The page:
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How To Calculate Velocity in Scrum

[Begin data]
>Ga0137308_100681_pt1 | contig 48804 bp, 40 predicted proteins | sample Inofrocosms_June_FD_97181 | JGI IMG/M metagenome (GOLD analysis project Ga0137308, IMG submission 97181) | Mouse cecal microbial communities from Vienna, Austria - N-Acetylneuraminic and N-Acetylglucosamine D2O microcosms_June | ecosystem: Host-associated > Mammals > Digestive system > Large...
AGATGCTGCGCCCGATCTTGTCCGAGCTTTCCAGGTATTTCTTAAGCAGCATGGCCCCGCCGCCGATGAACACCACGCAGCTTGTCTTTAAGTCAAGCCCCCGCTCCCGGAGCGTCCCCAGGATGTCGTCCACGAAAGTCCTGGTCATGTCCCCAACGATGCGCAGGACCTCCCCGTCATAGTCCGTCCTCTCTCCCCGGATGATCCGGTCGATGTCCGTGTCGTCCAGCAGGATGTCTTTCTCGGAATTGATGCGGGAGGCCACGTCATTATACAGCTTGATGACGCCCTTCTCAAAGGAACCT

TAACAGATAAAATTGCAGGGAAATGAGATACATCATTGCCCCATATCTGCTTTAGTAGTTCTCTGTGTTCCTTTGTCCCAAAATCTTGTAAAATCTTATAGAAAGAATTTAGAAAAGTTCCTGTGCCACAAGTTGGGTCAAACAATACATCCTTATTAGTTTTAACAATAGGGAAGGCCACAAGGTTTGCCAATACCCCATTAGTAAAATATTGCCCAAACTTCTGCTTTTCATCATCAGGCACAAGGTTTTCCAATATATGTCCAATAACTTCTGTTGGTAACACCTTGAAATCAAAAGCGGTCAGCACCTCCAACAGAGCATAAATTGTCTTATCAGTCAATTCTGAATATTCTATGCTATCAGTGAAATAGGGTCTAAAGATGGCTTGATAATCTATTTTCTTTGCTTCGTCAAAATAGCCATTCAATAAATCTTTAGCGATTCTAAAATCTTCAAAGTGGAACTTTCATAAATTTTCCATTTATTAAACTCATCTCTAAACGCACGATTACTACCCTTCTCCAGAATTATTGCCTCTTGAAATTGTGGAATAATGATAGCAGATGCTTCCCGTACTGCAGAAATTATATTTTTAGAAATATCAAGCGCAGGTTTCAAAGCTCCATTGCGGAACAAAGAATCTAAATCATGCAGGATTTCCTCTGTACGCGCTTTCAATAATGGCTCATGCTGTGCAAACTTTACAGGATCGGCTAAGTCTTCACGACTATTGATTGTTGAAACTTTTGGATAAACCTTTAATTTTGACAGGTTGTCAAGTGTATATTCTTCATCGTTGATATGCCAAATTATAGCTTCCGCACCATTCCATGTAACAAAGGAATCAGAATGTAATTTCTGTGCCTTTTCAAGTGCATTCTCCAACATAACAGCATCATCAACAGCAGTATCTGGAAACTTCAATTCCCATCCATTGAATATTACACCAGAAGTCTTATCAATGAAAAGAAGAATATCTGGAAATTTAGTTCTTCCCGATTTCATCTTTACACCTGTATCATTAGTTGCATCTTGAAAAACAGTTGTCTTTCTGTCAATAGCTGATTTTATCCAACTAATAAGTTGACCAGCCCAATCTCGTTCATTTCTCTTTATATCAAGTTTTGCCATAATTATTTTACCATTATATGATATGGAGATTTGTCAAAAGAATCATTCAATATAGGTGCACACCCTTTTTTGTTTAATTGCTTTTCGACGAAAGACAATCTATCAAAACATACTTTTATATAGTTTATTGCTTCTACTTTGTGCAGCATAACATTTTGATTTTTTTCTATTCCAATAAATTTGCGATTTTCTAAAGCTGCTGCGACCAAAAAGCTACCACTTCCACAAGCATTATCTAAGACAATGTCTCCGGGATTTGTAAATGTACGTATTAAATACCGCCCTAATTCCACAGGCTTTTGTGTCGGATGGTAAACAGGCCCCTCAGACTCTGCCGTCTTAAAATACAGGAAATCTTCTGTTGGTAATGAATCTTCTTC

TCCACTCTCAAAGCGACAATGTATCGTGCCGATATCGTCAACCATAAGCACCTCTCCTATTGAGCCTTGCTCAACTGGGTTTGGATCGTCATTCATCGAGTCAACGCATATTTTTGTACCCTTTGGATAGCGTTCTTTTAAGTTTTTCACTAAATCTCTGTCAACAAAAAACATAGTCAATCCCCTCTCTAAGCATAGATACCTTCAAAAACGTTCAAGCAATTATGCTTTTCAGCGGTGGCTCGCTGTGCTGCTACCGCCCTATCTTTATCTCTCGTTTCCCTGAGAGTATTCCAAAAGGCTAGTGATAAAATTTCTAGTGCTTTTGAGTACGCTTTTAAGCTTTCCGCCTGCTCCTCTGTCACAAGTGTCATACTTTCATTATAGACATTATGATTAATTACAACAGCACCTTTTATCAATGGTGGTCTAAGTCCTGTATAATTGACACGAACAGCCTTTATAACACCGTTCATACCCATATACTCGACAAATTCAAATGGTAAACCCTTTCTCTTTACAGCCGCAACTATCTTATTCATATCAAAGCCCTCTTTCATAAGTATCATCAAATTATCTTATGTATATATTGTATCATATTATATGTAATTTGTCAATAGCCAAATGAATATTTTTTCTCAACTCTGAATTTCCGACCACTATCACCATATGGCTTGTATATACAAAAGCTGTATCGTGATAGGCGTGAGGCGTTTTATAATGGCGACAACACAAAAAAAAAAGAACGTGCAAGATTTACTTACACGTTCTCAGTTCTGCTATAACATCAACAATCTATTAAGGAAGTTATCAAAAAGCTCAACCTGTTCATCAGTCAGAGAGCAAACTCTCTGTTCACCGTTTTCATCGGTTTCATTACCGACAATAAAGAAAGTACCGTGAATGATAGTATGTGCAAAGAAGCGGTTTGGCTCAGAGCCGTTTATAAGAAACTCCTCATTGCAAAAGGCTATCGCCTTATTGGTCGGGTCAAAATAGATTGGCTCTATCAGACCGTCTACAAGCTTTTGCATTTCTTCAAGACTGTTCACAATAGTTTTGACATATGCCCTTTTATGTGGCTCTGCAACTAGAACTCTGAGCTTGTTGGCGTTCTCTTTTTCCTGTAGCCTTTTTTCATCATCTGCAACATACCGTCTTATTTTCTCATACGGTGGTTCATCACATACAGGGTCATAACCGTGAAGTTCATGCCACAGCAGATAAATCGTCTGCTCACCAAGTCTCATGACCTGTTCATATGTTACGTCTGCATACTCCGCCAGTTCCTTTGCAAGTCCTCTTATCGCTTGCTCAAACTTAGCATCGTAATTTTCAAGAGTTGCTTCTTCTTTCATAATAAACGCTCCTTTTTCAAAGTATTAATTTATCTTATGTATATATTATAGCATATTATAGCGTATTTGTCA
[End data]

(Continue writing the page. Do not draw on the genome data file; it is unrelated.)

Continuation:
The velocity is a simple, yet very important metric that Scrum teams use to predict how much work can be actually completed within a sprint. It can be used to work out time estimates during the planning process, and helps the teams to track and improve their efficiency over time.In this article, you will understand what sprint velocity is, how it is calculated, and how the team can track their progress using a velocity chart.  Sprint VelocityVelocity is a measure of the amount of work a Team can tackle during a single Sprint and is the key metric in Scrum. Velocity is calculated at the end of the Sprint by totalling the Points for all fully completed User Stories. - Scruminc As a key performance indicator, the velocity measures the speed of a development team, and is an indicator of the average amount of PBIs (Product Backlog Items) or User Stories that can be completed during a sprint. Release Planning is done based on the team’s predicted velocity. The Product Owner uses the velocity calculation as a rough estimate to determine how many sprints will be needed to finish all the PBIs that are in the Product Backlog, and to achieve an MVP (Minimum Viable Product) that is ready to be shipped. Here’s an interesting point to note! While most Scrum teams estimate velocities using user stories, story points and burndown charts, the Scrum Guide itself does not have much to say on the subject. All that is mentioned is that estimates should happen, and the nitty gritty of how, exactly, it is done is left to each team to decide for themselves.  Story Points for User Stories: What Are They, and How Are They Used?Story points are estimates of effort as influenced by the amount of work, complexity, risk and uncertainty. – Mike Cohn, Mountain Goat SoftwareStory points in Agile measure the effort and time it will take to complete a user story, or any other piece of work. Story points are relative; for example, a story that is assigned a 2 should have approximately twice the complexity or should take twice the time estimated for a story point with the value 1.  Story points are ratios, which are decided by the team, and should be in whole numbers for easy handling. They could decide to have story points in multiples of 10 instead of multiples of 1; say 10, 20 and so on. Story points need to take into consideration how complex a task is, how much risk and uncertainty there is around it, and the amount of work required to complete entirely. How Can Velocity Be Estimated?Each Scrum team has its own velocity, which is based on the individual capacities of each team member. If the team members change over the course of the project, which ideally should not happen (but at times cannot be helped), the velocity will change. Here, we will show you how velocity can be calculated, provided all other parameters stay constant. Typically, velocity is calculated based on the work that has previously been done. If a team is new, the velocity for the first sprint is roughly calculated during the first sprint and is fine-tuned and rendered more accurate during subsequent sprints. A good average would require a review of at least three sprints. This example uses story points for the estimate. Step 1: Make a Note of Story Points Completed During the Sprint Once a sprint is completed, the team sits together for the Sprint Review event. The number of story points that were successfully completed is summed up. Any incomplete story points are moved to the next sprint. Let’s assume that… During sprint 1: The team made a commitment to completing six user stories. Each story was estimated at six story points, which made a total of 36 story points. However, one of the story points was not completed. This means that they completed 30 story points. During sprint 2: The team made a commitment to completing seven user stories, which included the one that was previously left incomplete. Again, each story was estimated at six story points, which made a total of 42 story points. They were able to complete six, which adds up to 36 story points. During sprint 3: The team made a commitment to completing nine user stories. Each story was estimated at six story points, which made a total of 54 story points. They were able to complete only seven out of nine which adds up to 42 story points. Step 2: Find the Mean or AverageAll that has to be done is to add up the total of completed story points, and divide by the number of sprints. Sprint 1: 5 user stories x 6 story points = 30 Sprint 2: 6 user stories x 6 story points = 36 Sprint 3: 7 user stories x 6 story points = 42 Total = 96 So, your average sprint velocity is 108 ÷ 3 = 36. Future velocity can be calculated based on this figure. Let’s assume that there are another 360 story points left to be completed during the entire project. This will require another 10 sprints, roughly. If each sprint takes 2 weeks, then the PO can safely assume that the product will be shipped after 20 weeks. Elements that can throw this estimate off balance include changes in team size, or changes in the project scope or complexity. Agile is, after all, flexible and there will be variations between sprint to sprint. Velocity Chart: Track Progress AccuratelyAgile teams use metric-tracking tools, such as velocity charts, Kanban boards and burndown charts as a visual representation of the progress of work. As these charts are shared and updated in teal time, they allow anyone to access and view them at any time. Velocity ChartA velocity chart is a very simple chart that shows story points on the vertical axis, and the completed sprints on the horizontal axis. As a visual representation of the status of a project, it shows estimated story points against actually completed story points.Source: Velocity ChartVelocity Burndown Chart A velocity burndown chart shows the team’s progress toward completing all the work for a project. The team can easily see how much work has been completed, as against the total quantum of work left to be done. They can also judge how much time has elapsed, against the time that is left. When all the work is completed, the chart ‘burns down’ and shows both the time left, as well as the work left, as zero. Source: Velocity burndown chartTo sum up Velocity is one of the most important metrics in any Agile strategy. As the project progresses, the Product Owner can easily see whether the work progress is on track. If the velocity is very slow, they could consider adding extra team members and other resources to speed up work and ensure that goals are met. Velocity is an indispensable metric and is one that every Agile team should follow to boost productivity and achieve success.